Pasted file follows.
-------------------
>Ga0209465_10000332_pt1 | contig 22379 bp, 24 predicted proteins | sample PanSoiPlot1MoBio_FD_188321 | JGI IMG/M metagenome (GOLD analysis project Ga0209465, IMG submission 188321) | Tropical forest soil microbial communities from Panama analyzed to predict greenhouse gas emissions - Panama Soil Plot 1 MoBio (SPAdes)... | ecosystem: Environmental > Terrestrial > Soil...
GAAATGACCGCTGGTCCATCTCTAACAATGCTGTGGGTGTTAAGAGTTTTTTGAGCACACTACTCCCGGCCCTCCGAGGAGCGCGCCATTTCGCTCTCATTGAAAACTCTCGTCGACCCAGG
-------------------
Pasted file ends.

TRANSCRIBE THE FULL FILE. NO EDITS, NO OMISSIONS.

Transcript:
>Ga0209465_10000332_pt1 | contig 22379 bp, 24 predicted proteins | sample PanSoiPlot1MoBio_FD_188321 | JGI IMG/M metagenome (GOLD analysis project Ga0209465, IMG submission 188321) | Tropical forest soil microbial communities from Panama analyzed to predict greenhouse gas emissions - Panama Soil Plot 1 MoBio (SPAdes)... | ecosystem: Environmental > Terrestrial > Soil...
GAAATGACCGCTGGTCCATCTCTAACAATGCTGTGGGTGTTAAGAGTTTTTTGAGCACACTACTCCCGGCCCTCCGAGGAGCGCGCCATTTCGCTCTCATTGAAAACTCTCGTCGACCCAGG